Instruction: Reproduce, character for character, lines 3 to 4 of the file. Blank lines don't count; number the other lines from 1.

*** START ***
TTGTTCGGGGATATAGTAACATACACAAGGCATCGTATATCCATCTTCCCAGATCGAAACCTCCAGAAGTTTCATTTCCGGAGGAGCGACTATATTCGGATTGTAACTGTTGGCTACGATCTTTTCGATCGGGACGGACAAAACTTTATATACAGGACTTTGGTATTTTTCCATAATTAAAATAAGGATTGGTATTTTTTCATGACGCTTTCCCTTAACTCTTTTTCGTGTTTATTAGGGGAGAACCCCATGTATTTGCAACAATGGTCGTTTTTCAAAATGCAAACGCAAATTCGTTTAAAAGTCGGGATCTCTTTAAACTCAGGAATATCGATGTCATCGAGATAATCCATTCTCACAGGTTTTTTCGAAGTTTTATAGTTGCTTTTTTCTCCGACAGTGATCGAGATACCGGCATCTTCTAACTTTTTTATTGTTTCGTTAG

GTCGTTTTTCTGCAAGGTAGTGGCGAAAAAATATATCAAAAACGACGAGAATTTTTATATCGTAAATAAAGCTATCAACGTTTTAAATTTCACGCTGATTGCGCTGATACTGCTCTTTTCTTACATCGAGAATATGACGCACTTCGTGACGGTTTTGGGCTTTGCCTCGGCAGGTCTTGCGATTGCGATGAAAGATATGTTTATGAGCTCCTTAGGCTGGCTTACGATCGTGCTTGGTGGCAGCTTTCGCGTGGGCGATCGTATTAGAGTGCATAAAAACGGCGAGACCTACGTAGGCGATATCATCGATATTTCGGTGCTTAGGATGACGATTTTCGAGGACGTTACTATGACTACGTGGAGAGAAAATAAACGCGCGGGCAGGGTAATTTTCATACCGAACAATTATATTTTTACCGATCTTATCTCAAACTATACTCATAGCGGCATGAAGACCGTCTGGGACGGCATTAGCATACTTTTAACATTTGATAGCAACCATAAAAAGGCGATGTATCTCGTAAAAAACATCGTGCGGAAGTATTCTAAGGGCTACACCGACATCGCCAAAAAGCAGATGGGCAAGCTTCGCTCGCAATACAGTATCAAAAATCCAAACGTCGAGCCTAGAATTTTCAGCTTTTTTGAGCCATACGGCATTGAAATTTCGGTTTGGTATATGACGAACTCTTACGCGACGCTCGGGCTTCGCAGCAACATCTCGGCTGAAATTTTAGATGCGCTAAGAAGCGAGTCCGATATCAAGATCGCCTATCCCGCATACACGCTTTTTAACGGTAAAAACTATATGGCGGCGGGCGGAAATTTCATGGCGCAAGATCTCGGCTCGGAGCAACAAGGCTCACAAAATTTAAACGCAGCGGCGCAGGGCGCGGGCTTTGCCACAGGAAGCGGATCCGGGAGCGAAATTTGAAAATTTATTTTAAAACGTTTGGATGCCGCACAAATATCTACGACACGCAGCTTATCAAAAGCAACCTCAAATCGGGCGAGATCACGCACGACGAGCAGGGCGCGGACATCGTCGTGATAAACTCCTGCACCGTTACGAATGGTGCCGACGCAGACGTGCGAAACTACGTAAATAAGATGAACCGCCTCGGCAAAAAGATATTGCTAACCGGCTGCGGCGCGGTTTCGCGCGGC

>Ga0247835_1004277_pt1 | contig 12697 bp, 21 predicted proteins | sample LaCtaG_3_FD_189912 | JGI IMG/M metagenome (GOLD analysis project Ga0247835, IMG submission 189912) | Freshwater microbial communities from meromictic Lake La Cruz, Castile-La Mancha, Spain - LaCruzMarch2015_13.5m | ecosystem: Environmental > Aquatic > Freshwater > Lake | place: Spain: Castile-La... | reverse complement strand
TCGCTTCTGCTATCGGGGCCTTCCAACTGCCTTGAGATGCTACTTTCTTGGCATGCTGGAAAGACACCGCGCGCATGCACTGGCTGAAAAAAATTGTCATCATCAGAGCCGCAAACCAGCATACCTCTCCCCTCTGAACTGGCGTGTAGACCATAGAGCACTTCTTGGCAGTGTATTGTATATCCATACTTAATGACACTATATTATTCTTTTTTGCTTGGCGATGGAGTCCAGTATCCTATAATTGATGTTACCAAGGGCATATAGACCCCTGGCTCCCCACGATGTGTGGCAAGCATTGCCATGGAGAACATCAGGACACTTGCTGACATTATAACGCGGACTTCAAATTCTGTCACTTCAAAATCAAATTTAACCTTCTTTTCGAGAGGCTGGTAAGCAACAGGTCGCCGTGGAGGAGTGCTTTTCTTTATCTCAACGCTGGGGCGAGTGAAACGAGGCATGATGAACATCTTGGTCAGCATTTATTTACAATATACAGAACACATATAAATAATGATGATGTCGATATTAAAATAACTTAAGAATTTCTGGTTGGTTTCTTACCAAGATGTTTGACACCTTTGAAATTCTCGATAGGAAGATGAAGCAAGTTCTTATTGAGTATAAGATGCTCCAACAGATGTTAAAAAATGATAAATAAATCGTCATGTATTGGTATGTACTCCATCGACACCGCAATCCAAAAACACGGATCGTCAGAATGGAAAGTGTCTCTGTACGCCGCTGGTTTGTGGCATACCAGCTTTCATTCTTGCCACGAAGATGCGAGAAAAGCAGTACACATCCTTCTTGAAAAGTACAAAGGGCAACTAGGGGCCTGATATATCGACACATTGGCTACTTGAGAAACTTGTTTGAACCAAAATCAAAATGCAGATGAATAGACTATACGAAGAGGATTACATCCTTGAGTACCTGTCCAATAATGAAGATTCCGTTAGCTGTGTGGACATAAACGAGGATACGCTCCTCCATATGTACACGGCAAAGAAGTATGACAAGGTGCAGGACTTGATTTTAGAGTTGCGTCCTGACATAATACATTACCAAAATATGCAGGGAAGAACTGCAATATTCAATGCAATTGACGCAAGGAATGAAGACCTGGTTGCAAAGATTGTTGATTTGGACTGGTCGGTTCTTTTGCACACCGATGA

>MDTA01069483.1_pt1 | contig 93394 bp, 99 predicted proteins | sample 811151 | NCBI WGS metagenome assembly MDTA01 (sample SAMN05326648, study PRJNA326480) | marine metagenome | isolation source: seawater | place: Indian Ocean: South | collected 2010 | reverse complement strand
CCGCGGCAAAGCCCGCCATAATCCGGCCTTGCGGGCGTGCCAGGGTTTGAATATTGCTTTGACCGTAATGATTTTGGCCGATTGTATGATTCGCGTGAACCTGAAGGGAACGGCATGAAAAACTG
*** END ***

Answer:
>Ga0247835_1004277_pt1 | contig 12697 bp, 21 predicted proteins | sample LaCtaG_3_FD_189912 | JGI IMG/M metagenome (GOLD analysis project Ga0247835, IMG submission 189912) | Freshwater microbial communities from meromictic Lake La Cruz, Castile-La Mancha, Spain - LaCruzMarch2015_13.5m | ecosystem: Environmental > Aquatic > Freshwater > Lake | place: Spain: Castile-La... | reverse complement strand
TCGCTTCTGCTATCGGGGCCTTCCAACTGCCTTGAGATGCTACTTTCTTGGCATGCTGGAAAGACACCGCGCGCATGCACTGGCTGAAAAAAATTGTCATCATCAGAGCCGCAAACCAGCATACCTCTCCCCTCTGAACTGGCGTGTAGACCATAGAGCACTTCTTGGCAGTGTATTGTATATCCATACTTAATGACACTATATTATTCTTTTTTGCTTGGCGATGGAGTCCAGTATCCTATAATTGATGTTACCAAGGGCATATAGACCCCTGGCTCCCCACGATGTGTGGCAAGCATTGCCATGGAGAACATCAGGACACTTGCTGACATTATAACGCGGACTTCAAATTCTGTCACTTCAAAATCAAATTTAACCTTCTTTTCGAGAGGCTGGTAAGCAACAGGTCGCCGTGGAGGAGTGCTTTTCTTTATCTCAACGCTGGGGCGAGTGAAACGAGGCATGATGAACATCTTGGTCAGCATTTATTTACAATATACAGAACACATATAAATAATGATGATGTCGATATTAAAATAACTTAAGAATTTCTGGTTGGTTTCTTACCAAGATGTTTGACACCTTTGAAATTCTCGATAGGAAGATGAAGCAAGTTCTTATTGAGTATAAGATGCTCCAACAGATGTTAAAAAATGATAAATAAATCGTCATGTATTGGTATGTACTCCATCGACACCGCAATCCAAAAACACGGATCGTCAGAATGGAAAGTGTCTCTGTACGCCGCTGGTTTGTGGCATACCAGCTTTCATTCTTGCCACGAAGATGCGAGAAAAGCAGTACACATCCTTCTTGAAAAGTACAAAGGGCAACTAGGGGCCTGATATATCGACACATTGGCTACTTGAGAAACTTGTTTGAACCAAAATCAAAATGCAGATGAATAGACTATACGAAGAGGATTACATCCTTGAGTACCTGTCCAATAATGAAGATTCCGTTAGCTGTGTGGACATAAACGAGGATACGCTCCTCCATATGTACACGGCAAAGAAGTATGACAAGGTGCAGGACTTGATTTTAGAGTTGCGTCCTGACATAATACATTACCAAAATATGCAGGGAAGAACTGCAATATTCAATGCAATTGACGCAAGGAATGAAGACCTGGTTGCAAAGATTGTTGATTTGGACTGGTCGGTTCTTTTGCACACCGATGA